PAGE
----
Remember the global food crisis of earlier this year? Unfortunately, the intervening mortgage, energy and banking crises have not solved it.
The next food shortages are headed our way in waves – from the oceans, where overfishing has led to the steep decline of shark populations worldwide, the closing of West Coast salmon fisheries and now, the potential slide of the Alaskan Pollock.
This latest fish-in-trouble was once so prolific that it became the world’s most omnipresent, affordable everyman’s seafood, sliced into faux crab, minced and pressed into fish sticks and filleted into fast food McFishwiches.
Now, the workhorse Pollock, once vastly abundant, is experiencing a sudden unanticipated population decline of about 50 percent, jeopardizing the world’s supply of fish sticks (which may or may not alarm you), the survival of the Stellar Sea Lions of and countless Alaskan fishing jobs, according to a survey by the National Marine Fisheries Service.
The findings have conservationists calling for a reassessment fishing limits in the seas along the Bering Strait. They want the North Pacific Fishery Management Council to set new reasonable catch limits on the Pollock that consider sustainability when the council meets in December.
Without a reassessment, they say, the entire Bering Strait ecosystem, where seals and whales also depend on the Pollock for food, could collapse.
Ocean and marine life experts say that the focus on single species management – with catch quotas based on estimates of what the fish can “sustain” – are missing the mark. More sophisticated models that look at the entire ecosystem, which includes the Pollock’s natural predators, are needed.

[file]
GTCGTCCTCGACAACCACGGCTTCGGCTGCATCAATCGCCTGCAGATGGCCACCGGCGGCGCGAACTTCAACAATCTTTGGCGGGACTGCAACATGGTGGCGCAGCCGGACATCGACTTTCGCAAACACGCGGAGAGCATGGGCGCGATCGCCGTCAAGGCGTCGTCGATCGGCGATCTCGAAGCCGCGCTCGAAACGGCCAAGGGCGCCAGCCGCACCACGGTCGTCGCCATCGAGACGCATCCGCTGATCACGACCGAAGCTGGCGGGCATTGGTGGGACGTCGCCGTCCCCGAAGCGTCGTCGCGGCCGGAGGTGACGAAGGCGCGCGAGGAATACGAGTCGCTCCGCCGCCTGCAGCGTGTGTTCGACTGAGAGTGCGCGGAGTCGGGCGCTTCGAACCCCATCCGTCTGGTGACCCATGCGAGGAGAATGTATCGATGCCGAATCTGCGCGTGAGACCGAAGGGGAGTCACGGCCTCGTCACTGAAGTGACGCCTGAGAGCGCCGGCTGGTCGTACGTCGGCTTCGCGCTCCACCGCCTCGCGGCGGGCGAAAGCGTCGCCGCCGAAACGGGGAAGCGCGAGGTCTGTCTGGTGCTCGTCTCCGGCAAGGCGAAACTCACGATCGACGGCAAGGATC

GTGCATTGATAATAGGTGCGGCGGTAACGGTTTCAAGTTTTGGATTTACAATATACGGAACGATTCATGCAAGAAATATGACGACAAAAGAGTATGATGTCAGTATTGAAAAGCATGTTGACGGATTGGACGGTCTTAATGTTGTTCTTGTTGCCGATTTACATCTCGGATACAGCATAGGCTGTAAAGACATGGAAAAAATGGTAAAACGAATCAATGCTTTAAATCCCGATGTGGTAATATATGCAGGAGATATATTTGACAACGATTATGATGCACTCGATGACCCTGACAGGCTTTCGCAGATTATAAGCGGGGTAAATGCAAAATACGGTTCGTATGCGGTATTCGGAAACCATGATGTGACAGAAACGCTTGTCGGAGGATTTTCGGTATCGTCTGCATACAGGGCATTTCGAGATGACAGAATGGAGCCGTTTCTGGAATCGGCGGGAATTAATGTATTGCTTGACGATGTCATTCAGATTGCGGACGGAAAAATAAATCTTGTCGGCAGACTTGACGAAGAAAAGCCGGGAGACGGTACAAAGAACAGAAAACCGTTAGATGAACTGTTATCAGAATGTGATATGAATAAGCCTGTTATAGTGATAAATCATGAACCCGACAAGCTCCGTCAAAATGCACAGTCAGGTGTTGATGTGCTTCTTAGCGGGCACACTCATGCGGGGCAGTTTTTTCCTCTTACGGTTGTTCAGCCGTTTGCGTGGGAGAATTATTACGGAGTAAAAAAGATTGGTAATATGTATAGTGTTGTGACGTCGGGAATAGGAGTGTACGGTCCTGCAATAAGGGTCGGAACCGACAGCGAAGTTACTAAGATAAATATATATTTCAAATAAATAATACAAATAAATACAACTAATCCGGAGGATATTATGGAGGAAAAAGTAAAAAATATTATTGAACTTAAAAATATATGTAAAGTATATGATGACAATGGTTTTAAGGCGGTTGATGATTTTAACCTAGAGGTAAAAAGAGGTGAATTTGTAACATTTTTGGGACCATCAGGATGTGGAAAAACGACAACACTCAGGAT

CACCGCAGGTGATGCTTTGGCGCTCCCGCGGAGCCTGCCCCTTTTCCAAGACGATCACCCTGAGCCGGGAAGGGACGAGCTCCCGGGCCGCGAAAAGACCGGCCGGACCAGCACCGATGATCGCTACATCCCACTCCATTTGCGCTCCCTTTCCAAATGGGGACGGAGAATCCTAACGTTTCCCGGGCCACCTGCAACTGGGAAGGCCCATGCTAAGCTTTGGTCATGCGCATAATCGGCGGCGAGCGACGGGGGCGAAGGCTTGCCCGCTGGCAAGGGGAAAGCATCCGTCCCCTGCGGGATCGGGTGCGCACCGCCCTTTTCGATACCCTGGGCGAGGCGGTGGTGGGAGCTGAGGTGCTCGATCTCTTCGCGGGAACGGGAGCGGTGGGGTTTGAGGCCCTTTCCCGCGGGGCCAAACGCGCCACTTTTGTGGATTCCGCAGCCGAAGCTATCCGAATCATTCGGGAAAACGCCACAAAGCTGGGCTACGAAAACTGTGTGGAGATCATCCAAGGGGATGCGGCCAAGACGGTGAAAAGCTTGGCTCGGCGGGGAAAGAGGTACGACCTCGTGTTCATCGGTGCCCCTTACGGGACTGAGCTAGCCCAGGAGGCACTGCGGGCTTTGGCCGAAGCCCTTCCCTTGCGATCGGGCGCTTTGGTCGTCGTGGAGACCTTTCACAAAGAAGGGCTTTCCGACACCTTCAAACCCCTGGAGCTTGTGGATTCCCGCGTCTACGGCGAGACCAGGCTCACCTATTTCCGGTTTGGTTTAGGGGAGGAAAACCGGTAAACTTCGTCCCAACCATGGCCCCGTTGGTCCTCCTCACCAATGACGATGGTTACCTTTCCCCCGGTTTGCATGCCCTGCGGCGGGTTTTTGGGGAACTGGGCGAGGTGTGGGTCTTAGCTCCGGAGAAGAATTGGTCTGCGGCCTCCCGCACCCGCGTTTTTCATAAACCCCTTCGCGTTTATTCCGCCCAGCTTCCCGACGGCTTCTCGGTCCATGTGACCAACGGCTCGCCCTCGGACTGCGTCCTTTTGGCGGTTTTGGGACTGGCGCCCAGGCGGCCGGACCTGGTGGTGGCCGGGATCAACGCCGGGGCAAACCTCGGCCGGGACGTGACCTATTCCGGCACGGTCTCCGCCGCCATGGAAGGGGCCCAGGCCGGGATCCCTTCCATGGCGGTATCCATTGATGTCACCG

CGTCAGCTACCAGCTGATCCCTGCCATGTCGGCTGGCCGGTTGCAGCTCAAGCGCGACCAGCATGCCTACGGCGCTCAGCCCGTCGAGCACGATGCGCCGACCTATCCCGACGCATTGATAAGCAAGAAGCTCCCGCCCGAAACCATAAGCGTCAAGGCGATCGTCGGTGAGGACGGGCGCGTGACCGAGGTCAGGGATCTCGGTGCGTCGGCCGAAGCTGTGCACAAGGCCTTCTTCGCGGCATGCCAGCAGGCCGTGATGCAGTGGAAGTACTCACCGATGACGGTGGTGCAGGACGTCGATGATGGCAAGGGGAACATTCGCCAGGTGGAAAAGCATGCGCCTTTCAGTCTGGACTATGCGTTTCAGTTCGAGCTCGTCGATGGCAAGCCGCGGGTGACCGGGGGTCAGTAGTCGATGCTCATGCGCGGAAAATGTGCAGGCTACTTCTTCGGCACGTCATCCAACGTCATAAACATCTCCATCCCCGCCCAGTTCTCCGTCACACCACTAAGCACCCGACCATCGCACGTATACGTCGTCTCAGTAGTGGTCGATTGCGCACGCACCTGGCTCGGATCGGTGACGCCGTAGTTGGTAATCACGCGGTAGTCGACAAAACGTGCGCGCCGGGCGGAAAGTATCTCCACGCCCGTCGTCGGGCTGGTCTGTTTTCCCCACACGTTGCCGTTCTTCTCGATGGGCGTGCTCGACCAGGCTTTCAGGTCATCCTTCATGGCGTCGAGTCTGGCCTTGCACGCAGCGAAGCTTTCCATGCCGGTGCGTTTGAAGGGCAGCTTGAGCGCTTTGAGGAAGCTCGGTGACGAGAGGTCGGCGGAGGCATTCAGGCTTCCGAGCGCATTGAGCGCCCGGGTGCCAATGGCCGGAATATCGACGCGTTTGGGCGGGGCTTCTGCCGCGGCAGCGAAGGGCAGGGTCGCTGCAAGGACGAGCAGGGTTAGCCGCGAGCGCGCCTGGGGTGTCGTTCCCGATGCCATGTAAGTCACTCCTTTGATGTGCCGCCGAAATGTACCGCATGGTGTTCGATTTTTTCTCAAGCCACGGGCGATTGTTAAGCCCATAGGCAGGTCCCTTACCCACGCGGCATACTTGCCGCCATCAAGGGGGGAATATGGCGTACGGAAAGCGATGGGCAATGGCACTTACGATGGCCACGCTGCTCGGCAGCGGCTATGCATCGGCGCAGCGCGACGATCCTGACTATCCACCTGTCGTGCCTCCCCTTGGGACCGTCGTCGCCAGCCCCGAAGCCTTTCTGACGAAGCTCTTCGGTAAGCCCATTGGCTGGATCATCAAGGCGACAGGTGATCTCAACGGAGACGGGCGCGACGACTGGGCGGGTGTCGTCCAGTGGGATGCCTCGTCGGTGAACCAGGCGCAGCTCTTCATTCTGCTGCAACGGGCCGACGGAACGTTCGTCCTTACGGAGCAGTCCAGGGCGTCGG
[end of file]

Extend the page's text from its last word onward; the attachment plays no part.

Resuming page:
“Economic pressures to keep on fishing at such high levels have overwhelmed common sense,” said Dr. Jeremy Jackson, Director of the Center for Marine Biodiversity and Conservation at the Scripps Institution of Oceanography, in a press release.
“With the huge uncertainties inherent in fisheries models, a far more precautionary, ecosystem-based approach is required. Otherwise, fisheries managers are gambling with the health of our oceans and coastal communities,” Jackson said.
A report by Greenpeace, the Alaska Oceans Program, the Center for Biological Diversity and Trustees for Alaska concluded that urgent action is needed to ensure adequate Pollock, which are largely caught off Alaska’s vast coastline. Marine managers must rebuild fish stocks at higher levels to “preserve the ecological relationships between the exploited, dependent, and related species in the food web” and establish a network of marine reserves to conserve fish and wildlife habitats, according to the report called Rethinking Sustainability: A New Paradigm for Fisheries Management.
The extensive continental shelf in the eastern Bering Sea accounts for about half of the marine fish and shellfish caught in the entire United States annually, the report said.
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